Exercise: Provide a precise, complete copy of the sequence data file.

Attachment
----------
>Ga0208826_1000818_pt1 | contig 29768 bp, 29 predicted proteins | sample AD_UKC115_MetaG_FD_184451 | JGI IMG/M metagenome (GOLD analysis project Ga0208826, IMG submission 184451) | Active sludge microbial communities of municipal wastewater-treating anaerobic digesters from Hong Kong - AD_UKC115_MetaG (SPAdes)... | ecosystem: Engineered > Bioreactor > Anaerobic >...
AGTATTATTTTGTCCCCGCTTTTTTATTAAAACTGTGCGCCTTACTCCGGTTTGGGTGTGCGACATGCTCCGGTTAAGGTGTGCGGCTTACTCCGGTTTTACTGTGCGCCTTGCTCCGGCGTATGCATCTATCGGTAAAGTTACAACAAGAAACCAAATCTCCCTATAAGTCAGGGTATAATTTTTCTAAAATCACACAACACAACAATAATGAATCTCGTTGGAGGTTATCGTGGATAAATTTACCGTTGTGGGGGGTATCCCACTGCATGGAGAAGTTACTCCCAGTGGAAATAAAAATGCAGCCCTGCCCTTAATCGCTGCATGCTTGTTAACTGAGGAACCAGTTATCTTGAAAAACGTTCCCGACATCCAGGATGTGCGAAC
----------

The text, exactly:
>Ga0208826_1000818_pt1 | contig 29768 bp, 29 predicted proteins | sample AD_UKC115_MetaG_FD_184451 | JGI IMG/M metagenome (GOLD analysis project Ga0208826, IMG submission 184451) | Active sludge microbial communities of municipal wastewater-treating anaerobic digesters from Hong Kong - AD_UKC115_MetaG (SPAdes)... | ecosystem: Engineered > Bioreactor > Anaerobic >...
AGTATTATTTTGTCCCCGCTTTTTTATTAAAACTGTGCGCCTTACTCCGGTTTGGGTGTGCGACATGCTCCGGTTAAGGTGTGCGGCTTACTCCGGTTTTACTGTGCGCCTTGCTCCGGCGTATGCATCTATCGGTAAAGTTACAACAAGAAACCAAATCTCCCTATAAGTCAGGGTATAATTTTTCTAAAATCACACAACACAACAATAATGAATCTCGTTGGAGGTTATCGTGGATAAATTTACCGTTGTGGGGGGTATCCCACTGCATGGAGAAGTTACTCCCAGTGGAAATAAAAATGCAGCCCTGCCCTTAATCGCTGCATGCTTGTTAACTGAGGAACCAGTTATCTTGAAAAACGTTCCCGACATCCAGGATGTGCGAAC